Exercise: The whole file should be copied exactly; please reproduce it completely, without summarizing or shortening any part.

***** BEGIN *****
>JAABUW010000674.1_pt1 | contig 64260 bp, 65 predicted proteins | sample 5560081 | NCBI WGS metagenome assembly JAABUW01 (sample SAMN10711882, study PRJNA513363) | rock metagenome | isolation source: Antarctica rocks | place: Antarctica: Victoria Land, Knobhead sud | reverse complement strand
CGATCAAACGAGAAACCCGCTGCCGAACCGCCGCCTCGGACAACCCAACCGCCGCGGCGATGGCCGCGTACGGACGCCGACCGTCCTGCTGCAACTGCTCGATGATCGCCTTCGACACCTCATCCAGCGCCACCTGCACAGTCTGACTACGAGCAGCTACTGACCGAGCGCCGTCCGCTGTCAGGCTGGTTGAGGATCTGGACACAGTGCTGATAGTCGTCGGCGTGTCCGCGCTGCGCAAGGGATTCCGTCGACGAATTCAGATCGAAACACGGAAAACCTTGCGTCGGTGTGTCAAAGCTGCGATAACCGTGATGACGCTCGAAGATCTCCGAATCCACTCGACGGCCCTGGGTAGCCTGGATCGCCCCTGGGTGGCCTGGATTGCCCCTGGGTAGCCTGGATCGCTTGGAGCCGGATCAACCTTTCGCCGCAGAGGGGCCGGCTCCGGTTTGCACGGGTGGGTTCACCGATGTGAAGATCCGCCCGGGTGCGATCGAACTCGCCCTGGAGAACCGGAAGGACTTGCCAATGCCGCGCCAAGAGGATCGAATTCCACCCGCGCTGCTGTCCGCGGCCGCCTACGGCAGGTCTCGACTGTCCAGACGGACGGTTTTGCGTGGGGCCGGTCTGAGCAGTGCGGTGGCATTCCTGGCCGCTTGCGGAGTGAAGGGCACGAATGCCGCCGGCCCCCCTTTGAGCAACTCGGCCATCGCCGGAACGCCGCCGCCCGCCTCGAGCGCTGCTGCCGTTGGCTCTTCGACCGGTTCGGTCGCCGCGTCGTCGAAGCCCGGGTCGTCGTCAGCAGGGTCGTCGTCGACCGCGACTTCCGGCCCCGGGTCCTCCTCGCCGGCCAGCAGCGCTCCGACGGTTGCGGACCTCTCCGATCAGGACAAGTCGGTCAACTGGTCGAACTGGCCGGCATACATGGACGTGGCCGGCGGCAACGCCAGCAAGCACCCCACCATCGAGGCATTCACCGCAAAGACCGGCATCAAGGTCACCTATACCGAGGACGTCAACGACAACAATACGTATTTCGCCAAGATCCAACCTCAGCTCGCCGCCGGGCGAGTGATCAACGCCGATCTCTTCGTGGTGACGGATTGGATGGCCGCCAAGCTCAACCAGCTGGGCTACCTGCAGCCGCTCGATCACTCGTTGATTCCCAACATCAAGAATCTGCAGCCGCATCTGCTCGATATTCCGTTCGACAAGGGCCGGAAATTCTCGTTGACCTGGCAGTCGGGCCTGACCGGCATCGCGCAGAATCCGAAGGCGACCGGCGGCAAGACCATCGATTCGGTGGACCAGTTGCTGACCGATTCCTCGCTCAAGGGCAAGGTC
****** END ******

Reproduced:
>JAABUW010000674.1_pt1 | contig 64260 bp, 65 predicted proteins | sample 5560081 | NCBI WGS metagenome assembly JAABUW01 (sample SAMN10711882, study PRJNA513363) | rock metagenome | isolation source: Antarctica rocks | place: Antarctica: Victoria Land, Knobhead sud | reverse complement strand
CGATCAAACGAGAAACCCGCTGCCGAACCGCCGCCTCGGACAACCCAACCGCCGCGGCGATGGCCGCGTACGGACGCCGACCGTCCTGCTGCAACTGCTCGATGATCGCCTTCGACACCTCATCCAGCGCCACCTGCACAGTCTGACTACGAGCAGCTACTGACCGAGCGCCGTCCGCTGTCAGGCTGGTTGAGGATCTGGACACAGTGCTGATAGTCGTCGGCGTGTCCGCGCTGCGCAAGGGATTCCGTCGACGAATTCAGATCGAAACACGGAAAACCTTGCGTCGGTGTGTCAAAGCTGCGATAACCGTGATGACGCTCGAAGATCTCCGAATCCACTCGACGGCCCTGGGTAGCCTGGATCGCCCCTGGGTGGCCTGGATTGCCCCTGGGTAGCCTGGATCGCTTGGAGCCGGATCAACCTTTCGCCGCAGAGGGGCCGGCTCCGGTTTGCACGGGTGGGTTCACCGATGTGAAGATCCGCCCGGGTGCGATCGAACTCGCCCTGGAGAACCGGAAGGACTTGCCAATGCCGCGCCAAGAGGATCGAATTCCACCCGCGCTGCTGTCCGCGGCCGCCTACGGCAGGTCTCGACTGTCCAGACGGACGGTTTTGCGTGGGGCCGGTCTGAGCAGTGCGGTGGCATTCCTGGCCGCTTGCGGAGTGAAGGGCACGAATGCCGCCGGCCCCCCTTTGAGCAACTCGGCCATCGCCGGAACGCCGCCGCCCGCCTCGAGCGCTGCTGCCGTTGGCTCTTCGACCGGTTCGGTCGCCGCGTCGTCGAAGCCCGGGTCGTCGTCAGCAGGGTCGTCGTCGACCGCGACTTCCGGCCCCGGGTCCTCCTCGCCGGCCAGCAGCGCTCCGACGGTTGCGGACCTCTCCGATCAGGACAAGTCGGTCAACTGGTCGAACTGGCCGGCATACATGGACGTGGCCGGCGGCAACGCCAGCAAGCACCCCACCATCGAGGCATTCACCGCAAAGACCGGCATCAAGGTCACCTATACCGAGGACGTCAACGACAACAATACGTATTTCGCCAAGATCCAACCTCAGCTCGCCGCCGGGCGAGTGATCAACGCCGATCTCTTCGTGGTGACGGATTGGATGGCCGCCAAGCTCAACCAGCTGGGCTACCTGCAGCCGCTCGATCACTCGTTGATTCCCAACATCAAGAATCTGCAGCCGCATCTGCTCGATATTCCGTTCGACAAGGGCCGGAAATTCTCGTTGACCTGGCAGTCGGGCCTGACCGGCATCGCGCAGAATCCGAAGGCGACCGGCGGCAAGACCATCGATTCGGTGGACCAGTTGCTGACCGATTCCTCGCTCAAGGGCAAGGTC